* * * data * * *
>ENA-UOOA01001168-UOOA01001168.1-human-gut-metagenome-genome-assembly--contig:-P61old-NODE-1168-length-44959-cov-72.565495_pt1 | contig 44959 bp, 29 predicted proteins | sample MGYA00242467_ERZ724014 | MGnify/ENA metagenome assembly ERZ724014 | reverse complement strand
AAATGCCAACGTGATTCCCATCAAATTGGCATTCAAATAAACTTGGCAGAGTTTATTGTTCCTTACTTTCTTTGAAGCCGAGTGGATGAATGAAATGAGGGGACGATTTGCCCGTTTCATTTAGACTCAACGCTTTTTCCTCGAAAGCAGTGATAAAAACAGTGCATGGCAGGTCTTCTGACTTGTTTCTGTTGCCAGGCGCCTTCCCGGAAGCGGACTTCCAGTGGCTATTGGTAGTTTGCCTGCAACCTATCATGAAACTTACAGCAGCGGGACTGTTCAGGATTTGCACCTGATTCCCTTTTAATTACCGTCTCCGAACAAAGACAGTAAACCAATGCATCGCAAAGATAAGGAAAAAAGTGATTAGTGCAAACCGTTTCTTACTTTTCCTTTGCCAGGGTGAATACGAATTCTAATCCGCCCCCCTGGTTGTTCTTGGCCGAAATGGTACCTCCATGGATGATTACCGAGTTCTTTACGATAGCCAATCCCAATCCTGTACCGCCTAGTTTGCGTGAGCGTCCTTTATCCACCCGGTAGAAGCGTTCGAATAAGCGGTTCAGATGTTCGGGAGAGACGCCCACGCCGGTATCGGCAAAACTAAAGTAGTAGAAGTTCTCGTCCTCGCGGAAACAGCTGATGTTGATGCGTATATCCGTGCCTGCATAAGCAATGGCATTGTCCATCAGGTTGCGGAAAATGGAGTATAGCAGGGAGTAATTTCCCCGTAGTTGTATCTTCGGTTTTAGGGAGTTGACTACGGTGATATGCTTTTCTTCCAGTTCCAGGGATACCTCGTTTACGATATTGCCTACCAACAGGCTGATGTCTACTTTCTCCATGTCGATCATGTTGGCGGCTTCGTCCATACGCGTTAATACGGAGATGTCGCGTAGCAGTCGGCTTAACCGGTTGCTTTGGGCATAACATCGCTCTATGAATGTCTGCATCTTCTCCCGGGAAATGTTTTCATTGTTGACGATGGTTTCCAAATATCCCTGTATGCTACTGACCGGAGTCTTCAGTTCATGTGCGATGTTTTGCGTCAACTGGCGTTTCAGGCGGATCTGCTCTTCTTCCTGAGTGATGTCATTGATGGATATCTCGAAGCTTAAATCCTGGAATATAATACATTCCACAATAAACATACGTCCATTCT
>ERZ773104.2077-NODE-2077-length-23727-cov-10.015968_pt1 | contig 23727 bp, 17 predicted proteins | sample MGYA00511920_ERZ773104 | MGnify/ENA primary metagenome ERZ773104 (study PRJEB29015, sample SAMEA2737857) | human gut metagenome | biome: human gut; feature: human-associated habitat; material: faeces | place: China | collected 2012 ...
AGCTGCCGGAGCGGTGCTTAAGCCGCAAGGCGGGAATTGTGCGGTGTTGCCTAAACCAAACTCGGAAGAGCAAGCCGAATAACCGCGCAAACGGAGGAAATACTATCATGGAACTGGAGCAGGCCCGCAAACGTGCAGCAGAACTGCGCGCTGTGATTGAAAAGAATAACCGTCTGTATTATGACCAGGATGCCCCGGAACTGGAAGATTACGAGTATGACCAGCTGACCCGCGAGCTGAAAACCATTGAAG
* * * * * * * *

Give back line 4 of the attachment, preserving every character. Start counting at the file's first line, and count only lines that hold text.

AGCTGCCGGAGCGGTGCTTAAGCCGCAAGGCGGGAATTGTGCGGTGTTGCCTAAACCAAACTCGGAAGAGCAAGCCGAATAACCGCGCAAACGGAGGAAATACTATCATGGAACTGGAGCAGGCCCGCAAACGTGCAGCAGAACTGCGCGCTGTGATTGAAAAGAATAACCGTCTGTATTATGACCAGGATGCCCCGGAACTGGAAGATTACGAGTATGACCAGCTGACCCGCGAGCTGAAAACCATTGAAG